A fire burns at the Tri-Chem Industries plan in Cresson, Texas on Thursday March 15, 2018. (Photo: KDFW/screenshot)
While the Trump administration continues its push to stymie and roll back federal regulations by fighting in court to uphold a delay of the Chemical Disaster Rule, hazardous materials crews are searching for a worker presumed dead after an explosion at a Texas chemical plant.
Two other workers were injured Thursday in the blast at the Tri-Chem Industries plant in Cresson, which is about 50 miles southwest of Dallas. Efforts to battle the blaze were temporarily halted by concerns about exposure to toxic fumes and the subsequent explosions. Continue reading →
Civil rights advocates and secretaries of states are warning against a provision in a DHS reauthorization bill that would let the president dispatch Secret Service to polling places. (Photo: Penn State/flickr/cc)
Civil rights advocates and top election officials are expressing alarm over a section in the Department of Homeland Security reauthorization bill that would allow the president to send Secret Service agents to polling places.
“Who in their right mind would give this vulgar talking yam this kind of power?” quipped Charles P. Pierce at Esquire. Continue reading →
When the Trump administration took office early last year, hundreds of staffers from lobbying firms, conservative think tanks and Trump campaign groups began pouring into the very agencies they once lobbied or whose work they once opposed.
Senators Tim Kaine and Angus King. Both senators were among the seventeen Democratic caucus members who voted in favor of a financial dergulation bill on Tuesday. “This bill wouldn’t be on the path to becoming law without the support of these Democrats,” said Sen. Elizabeth Warren (D-Mass.) following the vote. Photo: flickr
Sens. Elizabeth Warren and Bernie Sanders are not impressed.
On Monday, Centers for Medicare and Medicaid Services (CMS) administrator Seema Verma—who, prior to joining the Trump White House, helped craft Indiana’s punitive Medicaid restrictions—hand-delivered and signed a federal waiver granting Arkansas permission to begin imposing work requirements on the state’s Medicaid recipients, 60 percent of whom already work. Continue reading →
As the demonstrations raged on in the state capitol, West Virginia lawmakers voted against bringing a teacher pay raise bill to the Senate floor for immediate consideration, the Charleston Gazette-Mail reported on Friday. (Photo: Jacobin/Twitter)
After a short lecture, Treasury Secretary Steven Mnuchin spoke with Marketplace host Kai Ryssdal at the UCLA Burkle Center for International Relations in Los Angeles. (Photo: UCLA)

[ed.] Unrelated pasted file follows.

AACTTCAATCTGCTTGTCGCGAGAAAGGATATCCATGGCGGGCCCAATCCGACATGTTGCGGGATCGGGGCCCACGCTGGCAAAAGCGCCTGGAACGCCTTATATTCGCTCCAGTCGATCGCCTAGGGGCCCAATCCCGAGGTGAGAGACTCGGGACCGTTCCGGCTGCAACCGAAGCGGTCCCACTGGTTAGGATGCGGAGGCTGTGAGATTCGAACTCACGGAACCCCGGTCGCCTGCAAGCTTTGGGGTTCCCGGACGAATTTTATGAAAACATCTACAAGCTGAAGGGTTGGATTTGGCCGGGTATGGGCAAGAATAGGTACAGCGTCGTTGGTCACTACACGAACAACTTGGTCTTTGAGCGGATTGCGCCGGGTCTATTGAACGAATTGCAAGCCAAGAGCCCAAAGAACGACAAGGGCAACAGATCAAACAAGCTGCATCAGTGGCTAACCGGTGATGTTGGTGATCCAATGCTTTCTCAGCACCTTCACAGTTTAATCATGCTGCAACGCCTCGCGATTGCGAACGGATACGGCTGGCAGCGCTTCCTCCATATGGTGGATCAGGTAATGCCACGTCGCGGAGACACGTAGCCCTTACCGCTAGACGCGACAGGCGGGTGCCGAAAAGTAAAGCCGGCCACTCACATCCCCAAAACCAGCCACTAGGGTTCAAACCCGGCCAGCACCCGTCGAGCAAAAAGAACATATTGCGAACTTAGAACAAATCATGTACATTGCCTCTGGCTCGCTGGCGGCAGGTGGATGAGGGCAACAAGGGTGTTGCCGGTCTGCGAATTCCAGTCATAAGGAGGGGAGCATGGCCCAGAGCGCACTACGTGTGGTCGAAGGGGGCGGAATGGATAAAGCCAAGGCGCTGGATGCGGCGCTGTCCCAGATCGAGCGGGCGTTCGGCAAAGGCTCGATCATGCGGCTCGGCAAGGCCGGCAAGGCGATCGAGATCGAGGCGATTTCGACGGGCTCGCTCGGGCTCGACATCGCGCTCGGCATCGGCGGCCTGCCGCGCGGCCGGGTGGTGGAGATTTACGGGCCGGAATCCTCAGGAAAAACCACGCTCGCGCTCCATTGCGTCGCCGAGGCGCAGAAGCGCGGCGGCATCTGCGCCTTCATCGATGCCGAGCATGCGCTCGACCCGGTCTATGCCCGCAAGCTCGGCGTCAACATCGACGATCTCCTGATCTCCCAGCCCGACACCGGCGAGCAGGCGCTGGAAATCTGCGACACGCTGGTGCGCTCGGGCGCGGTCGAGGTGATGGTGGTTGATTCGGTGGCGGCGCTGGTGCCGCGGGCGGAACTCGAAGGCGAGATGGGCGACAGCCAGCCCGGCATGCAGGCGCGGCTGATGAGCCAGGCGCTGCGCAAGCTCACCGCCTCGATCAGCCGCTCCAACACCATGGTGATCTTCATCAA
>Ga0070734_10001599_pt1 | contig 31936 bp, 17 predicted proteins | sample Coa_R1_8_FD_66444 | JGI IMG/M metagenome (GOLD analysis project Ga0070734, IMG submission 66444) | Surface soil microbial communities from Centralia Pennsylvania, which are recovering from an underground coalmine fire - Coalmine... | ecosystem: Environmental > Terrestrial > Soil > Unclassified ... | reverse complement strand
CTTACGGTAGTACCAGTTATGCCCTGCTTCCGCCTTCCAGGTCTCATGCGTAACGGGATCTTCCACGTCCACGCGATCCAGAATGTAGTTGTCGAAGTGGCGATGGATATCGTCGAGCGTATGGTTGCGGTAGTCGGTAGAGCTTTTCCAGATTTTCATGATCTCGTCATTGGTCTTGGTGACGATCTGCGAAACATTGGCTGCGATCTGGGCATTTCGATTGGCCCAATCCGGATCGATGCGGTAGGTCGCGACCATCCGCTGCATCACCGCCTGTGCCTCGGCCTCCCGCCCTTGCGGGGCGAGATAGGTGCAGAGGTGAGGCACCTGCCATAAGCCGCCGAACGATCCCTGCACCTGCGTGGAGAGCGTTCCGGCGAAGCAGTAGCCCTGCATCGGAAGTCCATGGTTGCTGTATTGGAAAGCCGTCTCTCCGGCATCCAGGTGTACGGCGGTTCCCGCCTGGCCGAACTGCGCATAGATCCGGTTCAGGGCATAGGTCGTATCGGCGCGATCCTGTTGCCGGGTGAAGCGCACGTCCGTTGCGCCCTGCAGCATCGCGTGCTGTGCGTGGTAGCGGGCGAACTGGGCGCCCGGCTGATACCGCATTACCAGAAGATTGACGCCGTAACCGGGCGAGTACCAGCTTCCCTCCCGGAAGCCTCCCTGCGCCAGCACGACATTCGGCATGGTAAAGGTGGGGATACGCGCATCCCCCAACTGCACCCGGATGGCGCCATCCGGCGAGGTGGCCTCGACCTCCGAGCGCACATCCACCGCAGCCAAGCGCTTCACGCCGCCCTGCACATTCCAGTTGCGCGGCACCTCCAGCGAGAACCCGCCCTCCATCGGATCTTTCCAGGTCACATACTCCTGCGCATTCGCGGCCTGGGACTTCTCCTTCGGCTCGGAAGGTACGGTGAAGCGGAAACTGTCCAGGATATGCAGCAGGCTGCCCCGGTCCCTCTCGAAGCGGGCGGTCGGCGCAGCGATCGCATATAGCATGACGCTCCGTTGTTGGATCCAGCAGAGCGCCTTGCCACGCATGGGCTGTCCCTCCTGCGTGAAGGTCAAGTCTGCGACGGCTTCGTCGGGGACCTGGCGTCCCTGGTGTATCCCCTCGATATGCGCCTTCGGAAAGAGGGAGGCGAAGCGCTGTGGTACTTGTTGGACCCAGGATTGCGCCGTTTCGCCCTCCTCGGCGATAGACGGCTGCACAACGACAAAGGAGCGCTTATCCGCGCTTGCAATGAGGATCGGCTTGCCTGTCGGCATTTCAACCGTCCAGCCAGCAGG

Trump Treasury Secretary and former Goldman Sachs banker Steve Mnuchin isn’t accustomed to facing direct challenges to his wild economic claims or protests over the GOP tax plan he helped craft, and after experiencing both during an event at UCLA’s Burkle Center on Monday, Mnuchin demanded that video of his appearance be suppressed.
According to the Wall Street Journal, Mnuchin complained to the audience that he usually only talks to “people who wanna listen to me speak” after students and others attending the event yelled out “I think you’re full of shit” and denounced the Republican tax bill as an attack on “people who are in poverty.” Continue reading →
White House National Economic Council Director Gary Cohn and Treasury Secretary Steve Mnuchin. Screenshot: YouTube
Almost everyone—nonpartisan commentators, economists, and even President Donald Trump’s chief economic adviser—predicted that corporate shareholders and CEOs, not workers, would be the primary beneficiaries of the Republican tax law, and several recent analyses have shown that prediction to be right on the money.
While many corporations immediately launched aggressive PR campaigns crediting the tax plan Trump signed in December with new “investments” in employees, a study by the nonprofit group JUST Capital published on Wednesday found that the sensational headlines touting worker bonuses obscured the fact that the vast majority of the law’s benefits have gone straight to the pockets of wealthy shareholders. Continue reading →
The 5-3 ruling tosses out a 2015 lower court decision that stated immigrant detainees are entitled to a bond hearing every six months. The Obama administration appealed that ruling to the Supreme Court, and the Trump administration continued the case. Continue reading →
The Census Bureau is scrambling to respond to a last-minute request by the Justice Department to add a question on citizenship status to the 2020 census, according to hundreds of pages of emails obtained through a Freedom of Information Act request.
The emails show that the DOJ’s December request set off a flurry of activity in the bureau as career Census officials hurried to research the history of how citizenship has been handled in past surveys, raced to come up with alternatives to the DOJ request and vented their frustration over public outrage on the issue. Continue reading →